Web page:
After my first year in Paris, despite strict adherence to Mahatma Gandhi lifestyle, I ran out of money. I had no choice but to return to the States, first in New York (New York is not a good place to go back to when one runs out of money), then to Philadelphia where Don, a photographer friend, recently divorced, generously offered me free room and board in his house. There, I spent a lot of time sleeping and thinking about why I hadn’t succeeded in figuring out a way to make it work in Paris.
After a few months, I went back to New York and borrowed some money from my former boss. And sold one other thing left in my possession of monetary value (other than my Leicas and my pictures) – a fairly decent tube amp hi-fi system with custom-made speakers, for a paltry sum. We all look for money wherever we can find some so we can get from point A to point B, don’t we?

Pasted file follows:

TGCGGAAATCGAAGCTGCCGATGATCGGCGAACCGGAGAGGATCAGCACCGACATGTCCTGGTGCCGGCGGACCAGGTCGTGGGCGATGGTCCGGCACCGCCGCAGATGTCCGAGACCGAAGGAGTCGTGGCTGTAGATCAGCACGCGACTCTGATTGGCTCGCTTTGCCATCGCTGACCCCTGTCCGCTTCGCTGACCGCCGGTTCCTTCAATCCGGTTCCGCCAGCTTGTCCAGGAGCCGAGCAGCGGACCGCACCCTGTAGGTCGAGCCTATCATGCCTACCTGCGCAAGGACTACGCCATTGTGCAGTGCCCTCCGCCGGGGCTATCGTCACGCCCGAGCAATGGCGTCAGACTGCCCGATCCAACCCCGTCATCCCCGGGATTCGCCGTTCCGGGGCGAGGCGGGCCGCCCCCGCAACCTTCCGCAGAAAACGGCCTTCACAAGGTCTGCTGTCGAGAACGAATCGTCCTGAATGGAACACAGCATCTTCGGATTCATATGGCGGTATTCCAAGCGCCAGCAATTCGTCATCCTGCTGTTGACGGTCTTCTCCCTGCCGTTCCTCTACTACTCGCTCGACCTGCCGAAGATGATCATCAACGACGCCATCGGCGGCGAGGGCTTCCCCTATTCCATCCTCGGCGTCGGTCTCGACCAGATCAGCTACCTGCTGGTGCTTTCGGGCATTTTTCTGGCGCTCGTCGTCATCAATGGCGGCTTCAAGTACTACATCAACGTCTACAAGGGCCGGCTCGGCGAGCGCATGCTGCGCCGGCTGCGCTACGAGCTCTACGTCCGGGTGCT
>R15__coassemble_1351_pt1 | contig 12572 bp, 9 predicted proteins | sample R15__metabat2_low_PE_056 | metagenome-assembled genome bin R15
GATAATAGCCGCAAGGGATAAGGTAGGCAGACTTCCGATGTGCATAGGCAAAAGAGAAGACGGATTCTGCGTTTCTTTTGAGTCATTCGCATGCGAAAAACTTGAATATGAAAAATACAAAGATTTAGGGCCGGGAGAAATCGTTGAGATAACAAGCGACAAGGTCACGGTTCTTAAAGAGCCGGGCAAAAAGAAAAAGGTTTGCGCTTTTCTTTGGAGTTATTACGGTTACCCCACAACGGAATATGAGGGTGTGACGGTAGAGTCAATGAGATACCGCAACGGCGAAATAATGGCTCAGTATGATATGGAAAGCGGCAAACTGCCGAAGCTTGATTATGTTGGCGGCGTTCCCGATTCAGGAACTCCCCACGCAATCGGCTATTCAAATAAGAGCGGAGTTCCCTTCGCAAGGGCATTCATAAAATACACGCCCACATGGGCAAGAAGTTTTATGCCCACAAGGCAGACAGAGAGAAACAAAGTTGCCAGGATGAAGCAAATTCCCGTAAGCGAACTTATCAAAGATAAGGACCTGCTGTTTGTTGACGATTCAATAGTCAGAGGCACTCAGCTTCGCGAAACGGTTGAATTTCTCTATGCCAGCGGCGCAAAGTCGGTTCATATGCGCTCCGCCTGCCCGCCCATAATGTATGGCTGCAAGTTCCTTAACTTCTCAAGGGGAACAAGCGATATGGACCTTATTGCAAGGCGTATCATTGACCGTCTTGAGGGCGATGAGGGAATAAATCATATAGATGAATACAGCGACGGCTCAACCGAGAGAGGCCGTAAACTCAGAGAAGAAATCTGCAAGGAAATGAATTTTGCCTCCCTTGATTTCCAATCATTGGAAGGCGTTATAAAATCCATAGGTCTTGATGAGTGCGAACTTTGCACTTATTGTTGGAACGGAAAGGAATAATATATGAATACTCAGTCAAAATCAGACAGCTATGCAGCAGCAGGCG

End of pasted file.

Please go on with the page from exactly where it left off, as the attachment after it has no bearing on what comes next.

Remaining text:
Anna Bruna, the first friend I had made in Paris, arranged for me to spend the month of August with her mother, Munda, in Rome. I had never been to Rome.
So for one month, I roamed Rome from morning to night, from one end to the other, soaking in the intense and unrelenting sunlight and pushing out plentiful sweat. I had no place to go back to in Paris, and no place anymore in New York. But I tried not to think about that and reminded myself that I had a month to explore this extraordinary place and people and colors and flavors and sounds.
Anna Bruna got her friend Ernesto to introduce me to the director of Cinecitta, who gave me access to go where I wanted within the compounds of the mythic studio. The most exciting moment was sitting alone in Federico Fellini’s office, which was meticulously kept exactly as it was when he had died in 1993. Sitting at his desk, I couldn’t help but to ask the maestro, “Signore, what does it take to be a good artist? How does one cope with so many failures and doubts? And wherever you are, could you bless me with some of your magic, per favore…because when I get back to Paris, I’m going to need some.”